John O. Anderson’s Hill Cumorah Experience in 1937
In the summer of 1937, the Ogden and Salt Lake Area Councils of the Boy Scouts of America headed off for adventure: the first National Boy Scout Jamboree, to be held in Washington, DC. Brother John O. Anderson, then a 14-year old Scout, recalls “We were gone about 3 weeks, travelling in railroad passenger cars…We went to Chicago, Detroit, Palmyra, Albany, then Boston, New York and Washington, D.C. Going home we went through St. Louis. Anyway, at some point, we ended up in Palmyra and saw the Pageant.” “The Pageant” was the first of the Hill Cumorah Pageants, now one of the largest outdoor pageants in the world. Following are a few of Brother Anderson’s memories of that first one:
“The stage was at the bottom of the Hill and all of the Scouts just sat on the grass on the hillside of Cumorah. I can’t remember whether there was more than one night of the Pageant. Probably there was. I don’t know. I don’t know if all of the Scouts were there at the same time. We sat on the grass on the hillside and we covered the hillside. I still remember the warriors coming out with the trumpets and so forth. I remember colorful warriors off to one side. I don’t know if they blew trumpets or if the soundtrack had trumpets. It seems to me that they came out on the right side as I looked down from the hill. I don’t remember anything else regarding the staging. That was a long time ago.
“Of course we had time to go to the Sacred Grove and the Joseph Smith home and other historic places. I saw a missionary there from Tremonton—Porter Giles. We had read about this, and now we were here. I could just witness his father saying by the fence for Joseph to go home. The thing that was interesting to me, at least, was that a lot of Boy Scouts were running around there. But I especially remember how a bunch of rather noisy Scouts became quiet at the Sacred Grove, without anyone telling us. When we walked into the woods, the entire feeling… the whole situation changed, in terms of the fact that it was just different. The atmosphere changed. People weren’t shouting. It impressed me that everyone was quiet—it was just sacred.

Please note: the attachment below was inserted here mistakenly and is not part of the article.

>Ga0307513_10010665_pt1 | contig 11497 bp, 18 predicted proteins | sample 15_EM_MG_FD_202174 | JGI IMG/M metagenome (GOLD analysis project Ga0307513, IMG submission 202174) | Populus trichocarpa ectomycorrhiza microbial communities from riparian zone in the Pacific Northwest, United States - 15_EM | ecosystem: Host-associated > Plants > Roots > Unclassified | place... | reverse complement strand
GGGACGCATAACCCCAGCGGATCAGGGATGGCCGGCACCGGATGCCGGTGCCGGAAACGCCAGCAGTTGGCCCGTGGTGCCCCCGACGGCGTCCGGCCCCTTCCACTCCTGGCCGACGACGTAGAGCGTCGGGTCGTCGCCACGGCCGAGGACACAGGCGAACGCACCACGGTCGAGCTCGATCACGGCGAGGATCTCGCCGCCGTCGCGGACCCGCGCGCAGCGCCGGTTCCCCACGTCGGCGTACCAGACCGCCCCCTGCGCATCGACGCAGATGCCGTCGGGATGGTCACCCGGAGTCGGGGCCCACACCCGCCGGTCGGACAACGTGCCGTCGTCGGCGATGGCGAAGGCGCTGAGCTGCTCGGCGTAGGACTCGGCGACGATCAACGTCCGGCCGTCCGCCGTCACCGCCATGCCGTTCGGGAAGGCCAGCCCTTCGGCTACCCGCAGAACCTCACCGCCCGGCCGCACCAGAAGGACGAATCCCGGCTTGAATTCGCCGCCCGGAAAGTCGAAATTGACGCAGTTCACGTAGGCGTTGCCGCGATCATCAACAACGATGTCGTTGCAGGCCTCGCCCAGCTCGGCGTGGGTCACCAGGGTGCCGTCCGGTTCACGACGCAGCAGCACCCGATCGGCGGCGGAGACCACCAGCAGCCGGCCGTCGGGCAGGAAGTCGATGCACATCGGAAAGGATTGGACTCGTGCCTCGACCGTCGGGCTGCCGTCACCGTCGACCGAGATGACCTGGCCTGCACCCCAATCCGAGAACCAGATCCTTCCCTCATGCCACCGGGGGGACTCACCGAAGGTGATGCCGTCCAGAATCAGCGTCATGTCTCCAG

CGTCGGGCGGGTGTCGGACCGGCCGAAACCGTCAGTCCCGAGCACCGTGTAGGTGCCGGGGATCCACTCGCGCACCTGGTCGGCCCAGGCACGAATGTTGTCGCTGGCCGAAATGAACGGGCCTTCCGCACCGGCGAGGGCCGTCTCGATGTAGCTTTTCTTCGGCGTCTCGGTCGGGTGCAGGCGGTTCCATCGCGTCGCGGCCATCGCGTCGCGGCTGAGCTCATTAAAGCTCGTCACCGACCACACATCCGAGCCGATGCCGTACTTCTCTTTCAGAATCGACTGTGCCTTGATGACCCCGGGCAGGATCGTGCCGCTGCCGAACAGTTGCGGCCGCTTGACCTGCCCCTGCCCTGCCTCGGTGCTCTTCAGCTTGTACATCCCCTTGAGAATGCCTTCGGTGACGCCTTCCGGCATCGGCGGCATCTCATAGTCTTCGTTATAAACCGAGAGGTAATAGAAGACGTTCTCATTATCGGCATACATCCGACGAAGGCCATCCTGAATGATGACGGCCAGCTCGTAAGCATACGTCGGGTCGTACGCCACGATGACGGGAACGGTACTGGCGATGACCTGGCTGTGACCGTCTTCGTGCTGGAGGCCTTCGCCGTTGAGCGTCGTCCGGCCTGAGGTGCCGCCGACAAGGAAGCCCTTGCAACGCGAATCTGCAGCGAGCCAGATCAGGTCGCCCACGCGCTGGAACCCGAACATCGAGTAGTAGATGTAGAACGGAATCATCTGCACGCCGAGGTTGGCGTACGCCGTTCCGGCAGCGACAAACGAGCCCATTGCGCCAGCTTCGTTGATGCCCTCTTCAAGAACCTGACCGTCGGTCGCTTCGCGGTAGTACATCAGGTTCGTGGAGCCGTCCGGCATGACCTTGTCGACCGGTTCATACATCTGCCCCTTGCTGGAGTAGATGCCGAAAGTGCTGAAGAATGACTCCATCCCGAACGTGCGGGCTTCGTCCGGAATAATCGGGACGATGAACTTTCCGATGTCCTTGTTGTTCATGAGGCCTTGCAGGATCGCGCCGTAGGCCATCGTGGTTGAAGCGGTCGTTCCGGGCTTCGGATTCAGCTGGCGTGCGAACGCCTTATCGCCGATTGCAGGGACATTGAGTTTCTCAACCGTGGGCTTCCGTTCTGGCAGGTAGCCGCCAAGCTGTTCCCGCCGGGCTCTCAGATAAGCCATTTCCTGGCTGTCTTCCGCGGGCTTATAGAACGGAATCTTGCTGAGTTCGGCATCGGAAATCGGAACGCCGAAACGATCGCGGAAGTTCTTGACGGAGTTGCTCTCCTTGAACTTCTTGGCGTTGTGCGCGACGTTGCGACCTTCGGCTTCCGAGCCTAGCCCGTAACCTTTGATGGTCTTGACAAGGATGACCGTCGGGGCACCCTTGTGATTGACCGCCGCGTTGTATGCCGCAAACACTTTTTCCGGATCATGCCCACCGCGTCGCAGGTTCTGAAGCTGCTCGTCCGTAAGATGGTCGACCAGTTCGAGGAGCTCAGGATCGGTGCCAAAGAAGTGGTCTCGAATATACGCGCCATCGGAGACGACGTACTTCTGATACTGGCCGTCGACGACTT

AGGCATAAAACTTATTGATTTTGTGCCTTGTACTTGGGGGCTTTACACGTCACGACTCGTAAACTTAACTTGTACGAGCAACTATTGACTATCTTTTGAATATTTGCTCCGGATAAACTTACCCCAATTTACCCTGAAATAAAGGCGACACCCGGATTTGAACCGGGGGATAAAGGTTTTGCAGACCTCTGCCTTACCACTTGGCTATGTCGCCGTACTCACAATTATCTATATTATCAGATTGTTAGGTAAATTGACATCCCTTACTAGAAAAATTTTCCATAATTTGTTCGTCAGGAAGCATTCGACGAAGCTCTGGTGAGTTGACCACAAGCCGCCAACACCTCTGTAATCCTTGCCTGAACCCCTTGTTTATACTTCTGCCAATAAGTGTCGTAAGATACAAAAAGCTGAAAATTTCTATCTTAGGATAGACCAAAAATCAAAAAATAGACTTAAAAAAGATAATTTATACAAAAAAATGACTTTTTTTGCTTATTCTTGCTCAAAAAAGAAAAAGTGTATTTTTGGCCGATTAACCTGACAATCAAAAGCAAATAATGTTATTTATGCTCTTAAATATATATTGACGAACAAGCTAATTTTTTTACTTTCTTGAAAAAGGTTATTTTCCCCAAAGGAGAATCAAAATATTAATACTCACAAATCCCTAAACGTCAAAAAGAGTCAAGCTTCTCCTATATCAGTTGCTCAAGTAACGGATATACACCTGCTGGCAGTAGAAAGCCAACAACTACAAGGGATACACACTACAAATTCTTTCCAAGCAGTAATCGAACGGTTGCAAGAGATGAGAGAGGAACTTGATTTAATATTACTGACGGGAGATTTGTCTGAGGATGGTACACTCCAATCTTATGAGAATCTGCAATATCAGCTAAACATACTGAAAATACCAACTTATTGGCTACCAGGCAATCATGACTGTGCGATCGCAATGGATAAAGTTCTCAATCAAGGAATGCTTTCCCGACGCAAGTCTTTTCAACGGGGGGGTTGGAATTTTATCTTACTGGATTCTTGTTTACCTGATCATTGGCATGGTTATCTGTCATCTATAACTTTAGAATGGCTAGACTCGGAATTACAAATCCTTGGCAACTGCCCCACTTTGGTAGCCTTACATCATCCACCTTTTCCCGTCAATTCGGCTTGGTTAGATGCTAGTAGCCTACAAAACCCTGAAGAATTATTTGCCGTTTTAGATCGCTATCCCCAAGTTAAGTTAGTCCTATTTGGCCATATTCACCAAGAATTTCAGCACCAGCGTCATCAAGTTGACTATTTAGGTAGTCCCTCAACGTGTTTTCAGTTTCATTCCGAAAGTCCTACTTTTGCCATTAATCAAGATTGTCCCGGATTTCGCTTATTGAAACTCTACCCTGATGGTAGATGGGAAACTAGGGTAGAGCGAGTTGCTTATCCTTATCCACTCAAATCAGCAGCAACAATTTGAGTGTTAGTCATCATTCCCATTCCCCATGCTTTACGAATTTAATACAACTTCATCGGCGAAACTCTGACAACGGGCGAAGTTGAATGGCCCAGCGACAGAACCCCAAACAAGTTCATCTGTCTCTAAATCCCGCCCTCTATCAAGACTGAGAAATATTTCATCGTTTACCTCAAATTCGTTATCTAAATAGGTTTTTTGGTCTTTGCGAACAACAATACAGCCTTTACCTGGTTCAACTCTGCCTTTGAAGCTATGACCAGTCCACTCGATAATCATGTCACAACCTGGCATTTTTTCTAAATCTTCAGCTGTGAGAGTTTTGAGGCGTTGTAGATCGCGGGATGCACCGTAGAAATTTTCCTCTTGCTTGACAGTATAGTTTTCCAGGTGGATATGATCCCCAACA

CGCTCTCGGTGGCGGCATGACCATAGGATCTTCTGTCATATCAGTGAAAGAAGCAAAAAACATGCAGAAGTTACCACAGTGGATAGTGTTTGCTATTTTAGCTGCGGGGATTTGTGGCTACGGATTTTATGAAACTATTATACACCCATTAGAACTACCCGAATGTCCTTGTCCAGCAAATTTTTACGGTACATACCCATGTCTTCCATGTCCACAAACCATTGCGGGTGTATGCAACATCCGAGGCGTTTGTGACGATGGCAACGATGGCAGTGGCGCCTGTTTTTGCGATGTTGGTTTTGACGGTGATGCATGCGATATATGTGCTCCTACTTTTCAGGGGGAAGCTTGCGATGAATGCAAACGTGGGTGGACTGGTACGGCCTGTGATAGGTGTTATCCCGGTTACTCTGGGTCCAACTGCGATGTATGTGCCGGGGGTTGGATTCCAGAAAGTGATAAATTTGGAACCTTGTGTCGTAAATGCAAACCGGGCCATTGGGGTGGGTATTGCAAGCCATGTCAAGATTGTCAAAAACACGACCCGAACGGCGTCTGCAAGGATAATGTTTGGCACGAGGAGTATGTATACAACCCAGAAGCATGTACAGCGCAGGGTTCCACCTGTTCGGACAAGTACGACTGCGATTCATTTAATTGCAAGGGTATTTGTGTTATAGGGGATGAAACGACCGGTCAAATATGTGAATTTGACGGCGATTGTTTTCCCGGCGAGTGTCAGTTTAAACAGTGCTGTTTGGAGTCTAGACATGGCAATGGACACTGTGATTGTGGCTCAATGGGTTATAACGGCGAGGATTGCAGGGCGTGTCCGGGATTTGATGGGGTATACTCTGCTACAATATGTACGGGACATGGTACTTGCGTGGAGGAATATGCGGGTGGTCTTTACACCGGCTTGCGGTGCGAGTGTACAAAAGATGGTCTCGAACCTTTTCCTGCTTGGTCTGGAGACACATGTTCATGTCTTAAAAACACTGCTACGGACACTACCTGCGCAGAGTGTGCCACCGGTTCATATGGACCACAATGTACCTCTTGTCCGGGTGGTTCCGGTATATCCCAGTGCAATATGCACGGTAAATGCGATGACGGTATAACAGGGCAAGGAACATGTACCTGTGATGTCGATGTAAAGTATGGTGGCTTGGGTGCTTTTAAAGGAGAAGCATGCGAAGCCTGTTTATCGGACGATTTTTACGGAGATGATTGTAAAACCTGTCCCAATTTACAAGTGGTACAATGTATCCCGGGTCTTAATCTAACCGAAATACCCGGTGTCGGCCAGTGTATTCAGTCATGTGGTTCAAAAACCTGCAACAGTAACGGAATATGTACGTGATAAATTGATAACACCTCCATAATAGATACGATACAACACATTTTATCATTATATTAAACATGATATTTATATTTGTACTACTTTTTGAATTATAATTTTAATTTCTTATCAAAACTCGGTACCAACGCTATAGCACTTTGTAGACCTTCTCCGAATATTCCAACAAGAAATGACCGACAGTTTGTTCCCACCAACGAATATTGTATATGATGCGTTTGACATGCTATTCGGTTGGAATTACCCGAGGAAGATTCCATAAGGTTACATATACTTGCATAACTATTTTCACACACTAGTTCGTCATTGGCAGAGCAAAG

“I was just kind of in awe of the whole thing. I was just 14, and I couldn’t fight, bleed, and die for it [like in the Pageant] and I was no Book of Mormon scholar, but I remember it was a good thing for us to see.”
Brother Anderson went from Palmyra on to the Jamboree, and then back to Tremonton, Utah. As he said, "Obviously, for a person from Tremonton, this was the adventure of a lifetime." During the Pageant and Jamboree, he could not have known that he would live to travel around the world four times, raise his children in Southern Illinois with a two-year stint in Kathmandu, Nepal, pioneer efforts in rebuilding Nauvoo, become a District President, Stake President, Stake Patriarch and serve two missions with his sweetheart, Verna Meyer Anderson. But, looking back, Brother Anderson wonders how much the trip to the Jamboree and the Hill Cumorah contributed to his ability to have the confidence to leave home and live elsewhere. If nothing else, it was a testimony-builder; like so many others who have and will continue to see and participate in the Pageant and visit the Sacred Grove, Brother Anderson was changed and grew in the knowledge of the truthfulness of the Restoration. While the sets and staging have changed over the last 75 years of the performance, many others still leave with that same almost indescribable feeling of awe, but with the sure knowledge that “it was a good thing for us to see.”
Story given to his daughter, Cathy A. Merrill, in September 2011